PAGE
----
Museums and Galleries - Question for Short Debate

Part of the debate – in the House of Lords at 5:42 pm on 23rd January 2018.

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Photo of Lord Monks Lord Monks Labour 5:42 pm, 23rd January 2018

My Lords, I too congratulate the noble Lord, Lord Cormack, on securing this debate, which reflects the enormous passion and commitment that he brings to this field of our national life. I share his passion and commitment to an area of our life which is too often rather neglected or marginalised—the role of museums and galleries.

I was very struck by the impact of the City of Culture accolade in Hull in 2017 and the role that museums and galleries played in that. The impact has been enormous in that city. It has raised morale, attracted tourism and brought about a different feel to the place; you can almost touch it when you go there. It is a great thing and culture and the museums and galleries played a very lively part in that process. This experience confirms what has gone before. Do noble Lords remember the old Glasgow’s Miles Better campaign which showcased its wonderful galleries and museums? Liverpool is a former European Capital of Culture and has three nationally recognised museums. This shows what can be done. Culture is not some kind of optional extra or outdoor relief for the intellectual elite; it is a means of deepening understanding and commitment and stimulating innovation and fresh thinking.

I have many favourite museums in this country and overseas, but my particular passion are the museums of Manchester, especially the People’s History Museum, of which I was chairman of trustees for many years. That baton has now been passed to my noble friend Lady Royall of Blaisdon, who unfortunately cannot be here tonight. The People’s History Museum is not just a museum of labour history: its central themes tells the exciting story of the way the right to vote was extended to the population in stages, culminating, 100 years ago this year, in votes for women. The museum is, appropriately, located in Manchester, which was the world’s first industrial city, and which, by the way, was the birthplace of the TUC, which this year also celebrates an anniversary—its 150th. Next year it celebrates too the most violent incident in the fight to widen the franchise: the so-called Peterloo massacre. It is also the repository of the history of co-ops and trade unions, and is the repository of the Labour Party’s archives, which are uniquely bureaucratic; other parties are much more individualistic and their archives are hard to access. So this is a museum with a story to tell which is highly relevant to our modern life in this country.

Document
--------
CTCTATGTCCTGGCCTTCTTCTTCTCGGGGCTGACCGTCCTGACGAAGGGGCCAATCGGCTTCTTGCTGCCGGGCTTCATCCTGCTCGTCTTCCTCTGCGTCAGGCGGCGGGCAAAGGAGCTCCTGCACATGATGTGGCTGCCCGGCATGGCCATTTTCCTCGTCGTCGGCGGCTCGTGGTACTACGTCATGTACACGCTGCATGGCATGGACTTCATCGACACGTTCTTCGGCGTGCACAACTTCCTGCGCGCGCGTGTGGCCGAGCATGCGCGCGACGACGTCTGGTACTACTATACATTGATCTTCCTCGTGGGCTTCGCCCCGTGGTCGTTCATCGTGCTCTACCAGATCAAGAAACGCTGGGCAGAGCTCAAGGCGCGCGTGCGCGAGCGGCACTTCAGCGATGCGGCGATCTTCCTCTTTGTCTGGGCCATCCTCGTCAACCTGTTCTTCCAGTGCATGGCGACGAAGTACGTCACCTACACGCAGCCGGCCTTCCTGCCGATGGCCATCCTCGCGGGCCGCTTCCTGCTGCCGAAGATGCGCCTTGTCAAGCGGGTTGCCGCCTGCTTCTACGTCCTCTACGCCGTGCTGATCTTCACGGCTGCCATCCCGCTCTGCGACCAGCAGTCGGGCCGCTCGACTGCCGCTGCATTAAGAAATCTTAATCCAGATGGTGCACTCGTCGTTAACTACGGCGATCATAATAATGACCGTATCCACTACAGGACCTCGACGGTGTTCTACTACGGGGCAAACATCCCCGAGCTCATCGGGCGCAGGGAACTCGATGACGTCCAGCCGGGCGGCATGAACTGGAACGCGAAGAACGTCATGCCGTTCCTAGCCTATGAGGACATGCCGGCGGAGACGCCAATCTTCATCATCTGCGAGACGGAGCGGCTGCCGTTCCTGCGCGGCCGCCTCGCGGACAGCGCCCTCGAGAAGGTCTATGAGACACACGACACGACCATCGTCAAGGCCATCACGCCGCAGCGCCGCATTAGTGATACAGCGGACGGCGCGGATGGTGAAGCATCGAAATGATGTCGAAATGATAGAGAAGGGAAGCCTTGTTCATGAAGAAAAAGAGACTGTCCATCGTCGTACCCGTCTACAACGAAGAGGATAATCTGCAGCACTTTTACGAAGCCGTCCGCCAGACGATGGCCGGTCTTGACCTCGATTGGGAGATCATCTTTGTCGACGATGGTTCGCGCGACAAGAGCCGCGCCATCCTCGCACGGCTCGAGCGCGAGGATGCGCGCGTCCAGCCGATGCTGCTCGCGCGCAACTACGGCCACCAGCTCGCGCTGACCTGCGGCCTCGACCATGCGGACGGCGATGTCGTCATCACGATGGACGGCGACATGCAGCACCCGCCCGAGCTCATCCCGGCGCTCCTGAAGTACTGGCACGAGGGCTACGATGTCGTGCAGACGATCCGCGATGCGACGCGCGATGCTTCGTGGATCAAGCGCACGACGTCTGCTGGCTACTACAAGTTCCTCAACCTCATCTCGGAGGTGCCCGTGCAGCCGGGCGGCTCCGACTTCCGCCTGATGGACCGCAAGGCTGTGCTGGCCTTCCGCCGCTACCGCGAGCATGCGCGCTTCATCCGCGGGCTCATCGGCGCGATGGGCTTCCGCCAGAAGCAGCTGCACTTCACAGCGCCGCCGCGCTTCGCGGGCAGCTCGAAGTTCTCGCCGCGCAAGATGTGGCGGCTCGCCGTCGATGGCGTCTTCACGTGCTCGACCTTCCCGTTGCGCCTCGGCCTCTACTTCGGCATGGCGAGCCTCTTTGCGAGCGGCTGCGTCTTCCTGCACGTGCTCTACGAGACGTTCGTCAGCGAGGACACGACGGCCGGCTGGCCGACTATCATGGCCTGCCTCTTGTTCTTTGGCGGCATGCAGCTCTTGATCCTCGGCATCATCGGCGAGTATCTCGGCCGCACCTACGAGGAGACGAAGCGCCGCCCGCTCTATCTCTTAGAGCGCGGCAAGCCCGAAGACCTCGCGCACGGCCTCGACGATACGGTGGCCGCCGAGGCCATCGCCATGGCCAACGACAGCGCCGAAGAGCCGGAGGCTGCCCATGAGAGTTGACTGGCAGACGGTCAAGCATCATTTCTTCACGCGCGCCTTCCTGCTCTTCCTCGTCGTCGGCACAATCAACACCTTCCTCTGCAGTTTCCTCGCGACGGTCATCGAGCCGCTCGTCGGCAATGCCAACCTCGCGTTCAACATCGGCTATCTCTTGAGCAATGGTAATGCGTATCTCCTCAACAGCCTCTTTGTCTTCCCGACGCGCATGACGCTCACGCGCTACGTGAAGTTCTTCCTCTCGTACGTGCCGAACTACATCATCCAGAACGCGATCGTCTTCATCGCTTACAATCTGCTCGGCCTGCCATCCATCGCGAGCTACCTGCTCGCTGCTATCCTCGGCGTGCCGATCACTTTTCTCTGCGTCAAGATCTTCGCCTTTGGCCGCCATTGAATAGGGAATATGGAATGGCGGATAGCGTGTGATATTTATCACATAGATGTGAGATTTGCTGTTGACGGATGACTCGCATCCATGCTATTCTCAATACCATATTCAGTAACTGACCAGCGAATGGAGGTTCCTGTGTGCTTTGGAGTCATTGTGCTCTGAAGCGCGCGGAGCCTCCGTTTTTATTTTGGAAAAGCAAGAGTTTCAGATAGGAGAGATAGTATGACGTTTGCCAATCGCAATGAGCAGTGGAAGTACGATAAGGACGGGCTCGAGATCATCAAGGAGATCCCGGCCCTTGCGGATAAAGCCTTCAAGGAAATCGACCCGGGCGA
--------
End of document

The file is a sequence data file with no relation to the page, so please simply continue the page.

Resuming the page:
The museum is run as an independent charity and, like others, it is experiencing the cold winds of austerity. We receive support from the Greater Manchester Combined Authority—I was pleased to see my noble friend Lord Smith here earlier; more than once he has come up trumps for the museum in discussions about money—and the Arts Council and the Heritage Lottery Fund play an active role. However, we have lost significant national funding from central government, DCMS and the Higher Education Funding Council for England, which tend to palm us off as a regional museum to Greater Manchester or the north-west rather than recognising us as the national museum we really are. The widening of our democracy is of course not a regional matter. I exempt the Minister from these charges as I know that he has an interest in the museum, not least through a distinguished Manchester heritage and his family’s background. His interest is most welcome.

I hope that the museum will be able in due course to regain its national recognition and support, which it had until a few years ago. It deserves it, and repays every penny it gets with its 100,000 visitors, and many more children come through the museum to learn the story of our history and the way in which democracy was entrenched in this country. In an era when there is a lot of fake news, disinterest in the complexities of government and a myopic search for simple solutions, the story the museum tells is one of compelling importance.

No doubt the Minister will enlighten us on the role of DCMS and the recommendations from the Mendoza review urging a joined-up approach from government and the various arms-length bodies. I will be interested to hear what he says about that and the museums action plan. However, I am particularly interested in his and DCMS’s latest thoughts on this marvellous museum, the People’s History Museum.